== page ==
What follows are my takeaways from the first chapter of Liz Blazer’s “Animated Storytelling” and the first chapter of Jon Krasner’s “Motion Graphic Design.”
In her first chapter, Blazer illustrates how Pre-production is an invaluable component in the development of any project in animation or film. I’ve always found pre-production to be one of the most fascinating stages in a project’s development; the majority of my bookshelf is taken up with art books from various films and games, each chronicling hundreds of concept pieces, some of which are used, modified, and evolve into the elements seen in the final products.
As Blazer details, pre-production is essential for a project; in fact, the author credits a lack of pre-production for the failure and/or incompletion of many creative projects. With pre-production, one identifies his project, its purpose, and its audience, and the style and visuals of said project are also brainstormed in this stage (this is called previsualization, or Previs). Knowing this, it’s clear that the absence of pre-production would surely send doom to any project.
Blazer also gives excellent insight into developing one’s creative concept. Chapter 1 focuses heavily on a creative “Muse.” As the author describes, this Muse is really set free when the individual separates himself from his traditional; workspace. For me, the best solution is to step away from the laptop, take some pencils, pens, paint, what-have-you; just go to town. Blazer emphasizes the importance of visual experimentation here, as said experimentation can fuel a successful development for one’s project. I found this section very provocative, as I’ve often found myself struggling to get out of creative pitfalls often on various projects. This insight from Blazer is invaluable, and I’m sure I will apply it to my future projects.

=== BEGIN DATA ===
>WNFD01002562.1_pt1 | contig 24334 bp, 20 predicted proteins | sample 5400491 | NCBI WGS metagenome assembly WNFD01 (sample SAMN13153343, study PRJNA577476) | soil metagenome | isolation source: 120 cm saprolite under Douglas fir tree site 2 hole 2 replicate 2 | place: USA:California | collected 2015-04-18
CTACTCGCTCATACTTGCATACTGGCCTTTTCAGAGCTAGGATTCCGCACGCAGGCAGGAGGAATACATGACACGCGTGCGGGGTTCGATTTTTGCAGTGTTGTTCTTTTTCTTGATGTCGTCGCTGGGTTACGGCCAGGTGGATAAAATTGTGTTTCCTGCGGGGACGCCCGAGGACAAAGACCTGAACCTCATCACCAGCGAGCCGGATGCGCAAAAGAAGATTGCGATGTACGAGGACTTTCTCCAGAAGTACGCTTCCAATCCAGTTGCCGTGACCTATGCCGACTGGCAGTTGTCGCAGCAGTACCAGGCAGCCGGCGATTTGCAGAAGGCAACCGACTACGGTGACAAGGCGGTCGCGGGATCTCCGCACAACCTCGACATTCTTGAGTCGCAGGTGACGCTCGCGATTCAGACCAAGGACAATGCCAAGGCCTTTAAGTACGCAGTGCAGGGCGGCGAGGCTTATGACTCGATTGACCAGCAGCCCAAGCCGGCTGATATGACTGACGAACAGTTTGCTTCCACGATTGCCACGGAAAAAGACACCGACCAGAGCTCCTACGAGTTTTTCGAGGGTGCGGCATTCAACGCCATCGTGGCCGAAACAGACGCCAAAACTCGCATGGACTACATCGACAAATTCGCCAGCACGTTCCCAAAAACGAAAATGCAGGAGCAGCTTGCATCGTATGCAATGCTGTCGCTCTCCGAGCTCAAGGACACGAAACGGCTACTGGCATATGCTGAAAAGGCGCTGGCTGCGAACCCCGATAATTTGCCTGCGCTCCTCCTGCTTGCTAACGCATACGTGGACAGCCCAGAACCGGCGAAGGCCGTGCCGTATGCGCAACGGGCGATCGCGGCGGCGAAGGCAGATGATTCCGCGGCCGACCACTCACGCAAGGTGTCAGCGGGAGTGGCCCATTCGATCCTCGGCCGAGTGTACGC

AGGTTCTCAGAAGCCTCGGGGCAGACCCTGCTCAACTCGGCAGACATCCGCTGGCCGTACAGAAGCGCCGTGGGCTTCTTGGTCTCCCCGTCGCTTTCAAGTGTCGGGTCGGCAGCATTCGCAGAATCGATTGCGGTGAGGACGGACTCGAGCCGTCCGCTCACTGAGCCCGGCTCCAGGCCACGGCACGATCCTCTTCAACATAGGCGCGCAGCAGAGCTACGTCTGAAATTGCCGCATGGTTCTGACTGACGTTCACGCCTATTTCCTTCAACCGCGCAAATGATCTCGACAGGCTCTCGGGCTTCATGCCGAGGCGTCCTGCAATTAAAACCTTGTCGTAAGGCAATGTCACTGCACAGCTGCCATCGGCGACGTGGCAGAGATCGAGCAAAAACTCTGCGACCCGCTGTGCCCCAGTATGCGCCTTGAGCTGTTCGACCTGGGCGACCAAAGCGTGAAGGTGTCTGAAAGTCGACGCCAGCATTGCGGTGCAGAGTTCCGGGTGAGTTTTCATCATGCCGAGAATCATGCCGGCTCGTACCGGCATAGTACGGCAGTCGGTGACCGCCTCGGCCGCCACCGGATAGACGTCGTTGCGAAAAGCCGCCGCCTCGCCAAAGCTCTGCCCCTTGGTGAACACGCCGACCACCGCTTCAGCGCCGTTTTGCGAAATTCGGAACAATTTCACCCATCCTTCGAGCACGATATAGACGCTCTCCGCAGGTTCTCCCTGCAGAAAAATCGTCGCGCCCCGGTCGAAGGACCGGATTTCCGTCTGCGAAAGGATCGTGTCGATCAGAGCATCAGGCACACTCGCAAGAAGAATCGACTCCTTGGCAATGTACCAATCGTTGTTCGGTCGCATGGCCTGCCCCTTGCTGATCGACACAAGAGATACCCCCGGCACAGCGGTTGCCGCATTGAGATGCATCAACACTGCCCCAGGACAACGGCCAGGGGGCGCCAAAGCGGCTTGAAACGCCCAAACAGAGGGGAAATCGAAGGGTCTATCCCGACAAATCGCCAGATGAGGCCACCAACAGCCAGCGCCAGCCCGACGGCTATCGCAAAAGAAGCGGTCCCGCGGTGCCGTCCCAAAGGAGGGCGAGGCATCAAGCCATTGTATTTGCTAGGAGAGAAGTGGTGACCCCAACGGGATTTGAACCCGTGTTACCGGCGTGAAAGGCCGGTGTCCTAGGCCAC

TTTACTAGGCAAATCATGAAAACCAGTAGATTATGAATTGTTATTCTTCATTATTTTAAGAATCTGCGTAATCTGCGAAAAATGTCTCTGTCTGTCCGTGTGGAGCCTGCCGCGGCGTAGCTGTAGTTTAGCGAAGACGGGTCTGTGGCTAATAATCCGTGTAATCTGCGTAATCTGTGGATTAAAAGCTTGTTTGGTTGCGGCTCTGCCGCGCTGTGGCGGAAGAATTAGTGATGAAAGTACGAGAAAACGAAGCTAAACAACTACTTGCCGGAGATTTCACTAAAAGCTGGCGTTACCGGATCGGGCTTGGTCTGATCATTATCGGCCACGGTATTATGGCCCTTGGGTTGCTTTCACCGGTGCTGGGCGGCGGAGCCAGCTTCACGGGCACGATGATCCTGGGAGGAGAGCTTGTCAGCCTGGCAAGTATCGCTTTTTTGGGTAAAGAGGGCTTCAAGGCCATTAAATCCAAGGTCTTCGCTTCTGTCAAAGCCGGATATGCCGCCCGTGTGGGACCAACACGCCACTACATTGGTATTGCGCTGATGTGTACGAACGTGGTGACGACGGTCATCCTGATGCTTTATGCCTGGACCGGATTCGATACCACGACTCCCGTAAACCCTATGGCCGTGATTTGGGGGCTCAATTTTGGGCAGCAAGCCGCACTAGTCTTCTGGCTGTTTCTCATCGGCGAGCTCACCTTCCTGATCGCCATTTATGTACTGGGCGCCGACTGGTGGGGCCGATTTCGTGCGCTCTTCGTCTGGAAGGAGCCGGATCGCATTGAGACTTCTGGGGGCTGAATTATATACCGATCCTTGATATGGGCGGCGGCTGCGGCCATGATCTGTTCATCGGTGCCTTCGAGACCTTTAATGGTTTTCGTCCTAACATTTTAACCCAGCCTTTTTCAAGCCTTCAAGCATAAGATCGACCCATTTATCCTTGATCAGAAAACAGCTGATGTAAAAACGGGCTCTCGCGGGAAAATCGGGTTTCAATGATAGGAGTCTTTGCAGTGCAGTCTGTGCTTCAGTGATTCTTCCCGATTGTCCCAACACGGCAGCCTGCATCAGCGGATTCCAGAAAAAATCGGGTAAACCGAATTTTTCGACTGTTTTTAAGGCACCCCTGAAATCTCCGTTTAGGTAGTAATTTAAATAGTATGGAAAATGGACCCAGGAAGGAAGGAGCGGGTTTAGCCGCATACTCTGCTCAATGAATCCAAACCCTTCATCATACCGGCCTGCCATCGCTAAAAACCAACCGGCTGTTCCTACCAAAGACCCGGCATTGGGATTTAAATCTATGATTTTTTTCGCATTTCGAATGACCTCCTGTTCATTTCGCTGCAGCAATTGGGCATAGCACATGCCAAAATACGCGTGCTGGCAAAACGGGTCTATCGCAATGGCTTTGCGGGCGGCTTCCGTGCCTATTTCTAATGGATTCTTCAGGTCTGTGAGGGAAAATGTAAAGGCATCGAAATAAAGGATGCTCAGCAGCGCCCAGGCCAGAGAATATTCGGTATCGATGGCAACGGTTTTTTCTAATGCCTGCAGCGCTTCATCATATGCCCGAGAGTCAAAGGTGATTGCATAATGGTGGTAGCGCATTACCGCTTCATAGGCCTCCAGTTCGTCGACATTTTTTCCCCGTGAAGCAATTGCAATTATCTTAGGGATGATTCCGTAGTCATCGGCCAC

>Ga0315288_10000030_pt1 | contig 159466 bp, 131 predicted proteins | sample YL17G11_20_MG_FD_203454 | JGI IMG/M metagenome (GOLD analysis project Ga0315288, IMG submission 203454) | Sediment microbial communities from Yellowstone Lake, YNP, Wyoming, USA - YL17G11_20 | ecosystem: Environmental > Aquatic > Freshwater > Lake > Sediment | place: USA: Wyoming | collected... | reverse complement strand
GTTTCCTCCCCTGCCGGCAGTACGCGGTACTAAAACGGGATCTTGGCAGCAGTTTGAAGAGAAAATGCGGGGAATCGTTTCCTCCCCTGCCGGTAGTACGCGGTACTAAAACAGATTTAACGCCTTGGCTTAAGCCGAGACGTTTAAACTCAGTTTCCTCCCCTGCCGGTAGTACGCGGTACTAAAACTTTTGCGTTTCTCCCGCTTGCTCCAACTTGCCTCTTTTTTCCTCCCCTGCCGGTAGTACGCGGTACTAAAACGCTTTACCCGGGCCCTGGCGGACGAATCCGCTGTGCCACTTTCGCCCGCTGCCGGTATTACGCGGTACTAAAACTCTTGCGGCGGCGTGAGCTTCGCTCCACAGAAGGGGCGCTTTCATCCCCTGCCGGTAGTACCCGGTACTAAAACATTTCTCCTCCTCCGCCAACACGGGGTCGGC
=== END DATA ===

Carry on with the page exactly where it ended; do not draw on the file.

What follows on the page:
Blazer’s chapter serves as an awesome introduction into the world of Motion Graphics and the Moving Image, and Jon Krasner’s chapter supplements the reading by introducing readers to a brief history of the art of the Moving Image.
In short, Krasner’s chapter details the advent and evolution of various slideshow devices since the nineteenth century. Krasner details how mankind has always wished to evoke motion in their art, dating back as early as cave paintings. Following the development of the aforementioned slideshow devices (i.e. zoetrope), the Moving Image art form continued to develop and evolve throughout the twentieth and twenty-first century. From stop-motion to modern day Pixar, the quest to explore the art form of the Moving Image continues to evolve and develop, and the artists themselves continue to experiment in the medium and evolve it further.
These readings were both invaluable to my understanding of the Moving Image, and they gave me a great introduction into the medium.